One such system that has received much attention during the last decade is that of ground-nesting birds and generalist nest predators in forest–farmland mosaic landscapes (for a recent review see Andrén 1995). Here, generalist predators include the hooded crow Corvus corone (L.) and badger Meles meles (L.) in Scandinavia, as well as the raccoon Procyon lotor (L.), blue jay Cyanocitta cristata (L.) and brown-headed cowbird Molothrus ater (Boddaert) in North America (Andrén 1995 and references therein). These predators depend mainly on food resources in the farmland and can often build up high population levels due to the high productivity of the agricultural landscape. Because the predators are habitat generalists, they visit forest fragments in the landscape regularly and prey upon birds’ nests there. Consequently, increased rates of nest predation have been documented at the edges of forest fragments in agricultural landscapes (Andrén 1992; Angelstam 1992; Andrén 1995), and the population decrease of capercaillie Tetrao urogallus L. in Sweden has been correlated with an increasing population of generalist predators in fragmented forest landscapes (Angelstam 1992; Hjorth 1994). A similar case of generalist predators that are subsidized in one habitat type and hunt in an adjacent habitat type are domestic cats (for a review on cat biology see Turner & Bateson 2000). Domestic cats prey mainly on small mammals and birds (Liberg 1984; Warner 1985; Churcher & Lawton 1987; Pearre & Maass 1998; Fitzgerald & Turner 2000) and have been introduced to most parts of the world (Ebenhard 1988). Two categories of cats are distinguished here according to their dependence on human households. ‘House’ cats are largely dependent on households for food and shelter, while ‘feral’ cats are completely independent of humans (for other categorizations see Pearre & Maass 1998; Liberg et al. 2000).

While feral cats occupy the same habitat as their prey, domestic cats return regularly to their homesteads at human habitations. The distance travelled by cats from their home (i.e. home range size) is negatively correlated with cat density, which in turn depends on resource levels (Liberg et al. 2000). Therefore, foraging house cats may cover a large proportion of the landscape when cat homes are close together, irrespective of population density. Domestic cats may reach high population densities that are sustained by food supplied by humans. There is great variation in the densities of domestic cats reported in the literature, ranging from one animal km−2 in feral populations to 14 000 animals km−2 in Rome (Liberg et al. 2000 and references therein). Liberg et al. (2000) presented three categories of cat density: more than 100 animals km−2 are found in urban areas only where cats are intensively fed; intermediate densities of 5–100 animals km−2 are found on farms and in rural feral populations with good food supply; low cat densities (< five animals km−2) ‘were found only in rural feral populations subsisting on widely dispersed prey’. The European wildcat Felis silvestris Schreber occupies the same ecological niche as the domestic cat (Hemmer 1993) but only reaches densities of 1·0–1·7 km−2 in Germany (Piechocki 1990) and up to 3 km−2 in Scotland (Corbett 1979; cited in Liberg et al. 2000).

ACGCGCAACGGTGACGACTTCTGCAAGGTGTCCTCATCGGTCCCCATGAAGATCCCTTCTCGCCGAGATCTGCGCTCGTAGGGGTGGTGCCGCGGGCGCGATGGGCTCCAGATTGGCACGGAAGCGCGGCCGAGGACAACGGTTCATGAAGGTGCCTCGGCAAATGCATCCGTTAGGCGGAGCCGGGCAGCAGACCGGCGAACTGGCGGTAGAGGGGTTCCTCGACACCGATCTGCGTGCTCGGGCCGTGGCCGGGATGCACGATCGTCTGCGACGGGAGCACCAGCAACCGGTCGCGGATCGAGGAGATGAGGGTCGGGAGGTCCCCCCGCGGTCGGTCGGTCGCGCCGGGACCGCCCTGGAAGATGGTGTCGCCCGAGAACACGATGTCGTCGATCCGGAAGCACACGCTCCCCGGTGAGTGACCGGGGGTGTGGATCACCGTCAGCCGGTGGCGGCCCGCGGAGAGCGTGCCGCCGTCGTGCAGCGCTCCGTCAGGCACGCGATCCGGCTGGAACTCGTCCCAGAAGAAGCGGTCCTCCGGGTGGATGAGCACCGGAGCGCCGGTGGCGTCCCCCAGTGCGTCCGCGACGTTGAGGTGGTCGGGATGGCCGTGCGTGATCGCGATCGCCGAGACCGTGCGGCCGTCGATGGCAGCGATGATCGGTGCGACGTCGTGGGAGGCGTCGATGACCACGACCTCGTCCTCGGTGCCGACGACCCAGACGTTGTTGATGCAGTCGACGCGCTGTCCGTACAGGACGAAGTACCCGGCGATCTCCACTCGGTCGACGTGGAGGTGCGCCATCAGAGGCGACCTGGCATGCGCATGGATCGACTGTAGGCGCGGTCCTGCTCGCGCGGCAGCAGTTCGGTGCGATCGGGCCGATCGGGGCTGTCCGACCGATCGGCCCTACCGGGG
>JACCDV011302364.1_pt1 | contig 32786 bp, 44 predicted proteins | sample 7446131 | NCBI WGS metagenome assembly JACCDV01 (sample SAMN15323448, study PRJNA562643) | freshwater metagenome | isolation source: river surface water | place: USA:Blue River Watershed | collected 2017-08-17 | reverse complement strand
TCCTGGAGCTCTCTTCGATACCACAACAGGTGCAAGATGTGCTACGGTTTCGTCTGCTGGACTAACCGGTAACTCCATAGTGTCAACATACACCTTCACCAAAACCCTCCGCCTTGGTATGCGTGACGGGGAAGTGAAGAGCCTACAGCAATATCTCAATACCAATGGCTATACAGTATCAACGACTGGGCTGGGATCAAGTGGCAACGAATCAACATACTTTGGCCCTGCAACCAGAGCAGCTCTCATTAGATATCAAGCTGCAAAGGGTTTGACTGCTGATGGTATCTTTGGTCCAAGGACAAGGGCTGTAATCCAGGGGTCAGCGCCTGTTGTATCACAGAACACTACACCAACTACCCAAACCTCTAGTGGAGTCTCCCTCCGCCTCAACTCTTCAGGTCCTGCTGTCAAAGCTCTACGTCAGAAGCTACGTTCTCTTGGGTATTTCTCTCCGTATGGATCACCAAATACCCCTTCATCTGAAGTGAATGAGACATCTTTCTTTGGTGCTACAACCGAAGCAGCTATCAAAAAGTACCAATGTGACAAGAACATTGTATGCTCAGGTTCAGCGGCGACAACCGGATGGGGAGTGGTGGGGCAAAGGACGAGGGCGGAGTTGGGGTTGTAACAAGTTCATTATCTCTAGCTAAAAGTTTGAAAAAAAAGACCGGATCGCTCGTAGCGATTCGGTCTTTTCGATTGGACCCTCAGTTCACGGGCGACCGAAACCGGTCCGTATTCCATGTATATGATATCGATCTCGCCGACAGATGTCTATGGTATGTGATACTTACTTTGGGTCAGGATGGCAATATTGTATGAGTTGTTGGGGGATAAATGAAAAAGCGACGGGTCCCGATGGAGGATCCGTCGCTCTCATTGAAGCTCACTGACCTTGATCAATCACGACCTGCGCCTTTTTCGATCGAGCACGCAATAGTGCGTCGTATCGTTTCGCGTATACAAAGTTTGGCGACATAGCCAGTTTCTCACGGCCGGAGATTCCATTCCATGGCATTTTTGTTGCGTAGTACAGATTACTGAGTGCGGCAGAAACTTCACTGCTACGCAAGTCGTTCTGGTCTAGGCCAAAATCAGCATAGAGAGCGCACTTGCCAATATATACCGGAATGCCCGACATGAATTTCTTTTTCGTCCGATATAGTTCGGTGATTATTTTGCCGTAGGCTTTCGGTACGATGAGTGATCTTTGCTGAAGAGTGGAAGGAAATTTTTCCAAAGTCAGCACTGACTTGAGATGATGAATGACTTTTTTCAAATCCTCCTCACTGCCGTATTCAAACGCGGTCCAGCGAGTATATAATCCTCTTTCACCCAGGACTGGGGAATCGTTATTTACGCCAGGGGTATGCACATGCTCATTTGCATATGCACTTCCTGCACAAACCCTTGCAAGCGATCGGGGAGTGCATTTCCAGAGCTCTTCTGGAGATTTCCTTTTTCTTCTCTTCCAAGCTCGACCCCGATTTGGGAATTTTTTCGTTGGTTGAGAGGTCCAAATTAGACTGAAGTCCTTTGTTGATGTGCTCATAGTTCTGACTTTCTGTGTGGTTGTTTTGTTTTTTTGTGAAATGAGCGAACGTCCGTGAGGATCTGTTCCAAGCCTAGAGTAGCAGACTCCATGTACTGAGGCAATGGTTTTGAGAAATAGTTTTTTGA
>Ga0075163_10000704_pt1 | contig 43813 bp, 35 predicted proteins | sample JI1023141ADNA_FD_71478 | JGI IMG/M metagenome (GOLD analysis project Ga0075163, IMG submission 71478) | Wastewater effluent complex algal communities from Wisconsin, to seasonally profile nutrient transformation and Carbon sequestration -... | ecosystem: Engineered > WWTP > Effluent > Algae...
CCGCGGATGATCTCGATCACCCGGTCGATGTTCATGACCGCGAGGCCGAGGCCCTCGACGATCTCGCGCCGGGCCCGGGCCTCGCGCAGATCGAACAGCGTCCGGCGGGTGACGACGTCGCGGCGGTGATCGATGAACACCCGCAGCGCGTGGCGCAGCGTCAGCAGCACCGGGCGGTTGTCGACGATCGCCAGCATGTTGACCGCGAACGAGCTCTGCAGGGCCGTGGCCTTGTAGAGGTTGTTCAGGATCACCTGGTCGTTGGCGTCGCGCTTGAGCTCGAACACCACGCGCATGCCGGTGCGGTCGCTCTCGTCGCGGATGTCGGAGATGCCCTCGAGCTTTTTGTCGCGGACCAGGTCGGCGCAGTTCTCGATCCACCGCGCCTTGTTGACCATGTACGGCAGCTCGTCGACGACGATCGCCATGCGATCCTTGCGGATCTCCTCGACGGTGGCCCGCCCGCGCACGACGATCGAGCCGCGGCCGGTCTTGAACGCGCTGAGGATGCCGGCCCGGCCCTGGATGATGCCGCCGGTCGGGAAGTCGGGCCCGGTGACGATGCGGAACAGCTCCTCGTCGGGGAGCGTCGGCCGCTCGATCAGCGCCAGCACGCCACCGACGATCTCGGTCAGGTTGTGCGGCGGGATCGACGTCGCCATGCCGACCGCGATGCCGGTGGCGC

House cats are subsidized carnivores, and predator–prey theory predicts that predators that are not dependent on a given prey can suppress the population of this prey to very low densities (Crawley 1992). These cats can continue to take wildlife in habitat patches long after the density of prey is too low to sustain natural predators (Souléet al. 1988). Because of this, and because their density is often high, house cats have the potential to affect populations of natural prey, and they are often accused of doing so by the general public (M. F. Schneider, personal observation).